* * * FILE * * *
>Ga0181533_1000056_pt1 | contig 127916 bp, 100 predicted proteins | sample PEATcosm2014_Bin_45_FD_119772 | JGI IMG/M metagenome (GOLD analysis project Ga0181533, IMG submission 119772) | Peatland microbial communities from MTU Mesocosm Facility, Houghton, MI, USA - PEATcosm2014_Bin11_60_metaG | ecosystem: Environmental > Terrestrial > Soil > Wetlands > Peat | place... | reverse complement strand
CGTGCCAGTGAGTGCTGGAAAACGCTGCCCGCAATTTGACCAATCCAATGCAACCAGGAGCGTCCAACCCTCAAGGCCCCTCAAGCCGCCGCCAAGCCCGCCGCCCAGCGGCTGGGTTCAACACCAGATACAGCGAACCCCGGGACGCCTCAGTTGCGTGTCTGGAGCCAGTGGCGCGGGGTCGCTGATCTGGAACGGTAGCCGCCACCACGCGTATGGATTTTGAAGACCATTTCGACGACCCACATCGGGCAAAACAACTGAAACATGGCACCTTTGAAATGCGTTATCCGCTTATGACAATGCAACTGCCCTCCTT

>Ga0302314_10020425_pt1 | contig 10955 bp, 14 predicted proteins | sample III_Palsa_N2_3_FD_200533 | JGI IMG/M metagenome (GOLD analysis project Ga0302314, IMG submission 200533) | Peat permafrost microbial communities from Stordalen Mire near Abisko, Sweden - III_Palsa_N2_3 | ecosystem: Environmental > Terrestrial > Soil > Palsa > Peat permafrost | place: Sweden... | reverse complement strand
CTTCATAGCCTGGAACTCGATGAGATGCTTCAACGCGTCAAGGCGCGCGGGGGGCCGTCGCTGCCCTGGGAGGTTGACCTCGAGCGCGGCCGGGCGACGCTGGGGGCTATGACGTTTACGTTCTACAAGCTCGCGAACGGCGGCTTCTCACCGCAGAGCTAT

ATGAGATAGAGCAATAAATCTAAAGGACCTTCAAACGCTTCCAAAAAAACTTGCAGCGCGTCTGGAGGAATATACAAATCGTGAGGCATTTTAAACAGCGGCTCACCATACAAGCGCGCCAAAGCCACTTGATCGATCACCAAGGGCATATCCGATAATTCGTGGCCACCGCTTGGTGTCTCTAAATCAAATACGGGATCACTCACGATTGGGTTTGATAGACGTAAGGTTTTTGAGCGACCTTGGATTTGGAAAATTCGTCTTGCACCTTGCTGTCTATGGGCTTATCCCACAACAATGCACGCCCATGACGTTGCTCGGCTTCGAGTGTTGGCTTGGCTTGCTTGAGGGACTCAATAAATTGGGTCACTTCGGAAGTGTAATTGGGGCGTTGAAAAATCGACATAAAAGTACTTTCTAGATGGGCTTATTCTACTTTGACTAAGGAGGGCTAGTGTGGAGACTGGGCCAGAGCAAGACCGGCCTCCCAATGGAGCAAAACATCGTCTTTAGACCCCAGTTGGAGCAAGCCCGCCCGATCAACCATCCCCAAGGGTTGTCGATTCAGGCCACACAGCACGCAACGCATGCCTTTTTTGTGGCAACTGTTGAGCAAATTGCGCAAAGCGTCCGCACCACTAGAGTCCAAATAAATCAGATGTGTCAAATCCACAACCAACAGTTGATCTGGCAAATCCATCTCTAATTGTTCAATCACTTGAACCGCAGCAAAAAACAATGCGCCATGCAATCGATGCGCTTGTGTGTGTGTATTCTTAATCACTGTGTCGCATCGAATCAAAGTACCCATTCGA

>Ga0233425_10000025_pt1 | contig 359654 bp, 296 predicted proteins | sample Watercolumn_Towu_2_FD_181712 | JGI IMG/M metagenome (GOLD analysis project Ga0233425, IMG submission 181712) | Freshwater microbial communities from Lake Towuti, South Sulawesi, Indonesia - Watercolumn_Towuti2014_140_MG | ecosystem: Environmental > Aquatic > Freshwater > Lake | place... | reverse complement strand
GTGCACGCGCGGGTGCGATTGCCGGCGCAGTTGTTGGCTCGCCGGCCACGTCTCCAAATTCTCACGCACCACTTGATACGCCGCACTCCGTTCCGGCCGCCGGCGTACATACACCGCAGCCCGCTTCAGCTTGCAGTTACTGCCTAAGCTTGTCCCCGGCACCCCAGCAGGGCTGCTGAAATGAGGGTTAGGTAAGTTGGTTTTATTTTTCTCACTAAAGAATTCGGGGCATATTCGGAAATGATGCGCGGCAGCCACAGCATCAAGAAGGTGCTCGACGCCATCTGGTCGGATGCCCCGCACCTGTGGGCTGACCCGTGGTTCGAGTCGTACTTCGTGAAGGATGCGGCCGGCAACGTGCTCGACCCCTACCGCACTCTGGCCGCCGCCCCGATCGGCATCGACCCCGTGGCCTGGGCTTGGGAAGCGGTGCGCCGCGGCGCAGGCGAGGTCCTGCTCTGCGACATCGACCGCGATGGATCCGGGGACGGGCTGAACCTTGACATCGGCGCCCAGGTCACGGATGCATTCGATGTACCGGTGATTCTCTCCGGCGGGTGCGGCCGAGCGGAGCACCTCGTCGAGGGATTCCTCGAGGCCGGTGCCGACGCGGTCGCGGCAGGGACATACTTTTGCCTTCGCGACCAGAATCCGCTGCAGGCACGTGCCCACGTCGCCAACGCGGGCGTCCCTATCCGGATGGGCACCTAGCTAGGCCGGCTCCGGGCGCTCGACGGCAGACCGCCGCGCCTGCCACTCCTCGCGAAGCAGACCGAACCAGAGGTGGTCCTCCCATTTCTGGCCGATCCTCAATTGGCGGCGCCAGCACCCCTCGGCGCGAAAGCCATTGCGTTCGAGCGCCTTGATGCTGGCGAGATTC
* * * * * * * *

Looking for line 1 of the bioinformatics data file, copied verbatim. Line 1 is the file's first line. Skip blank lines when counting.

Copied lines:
>Ga0181533_1000056_pt1 | contig 127916 bp, 100 predicted proteins | sample PEATcosm2014_Bin_45_FD_119772 | JGI IMG/M metagenome (GOLD analysis project Ga0181533, IMG submission 119772) | Peatland microbial communities from MTU Mesocosm Facility, Houghton, MI, USA - PEATcosm2014_Bin11_60_metaG | ecosystem: Environmental > Terrestrial > Soil > Wetlands > Peat | place... | reverse complement strand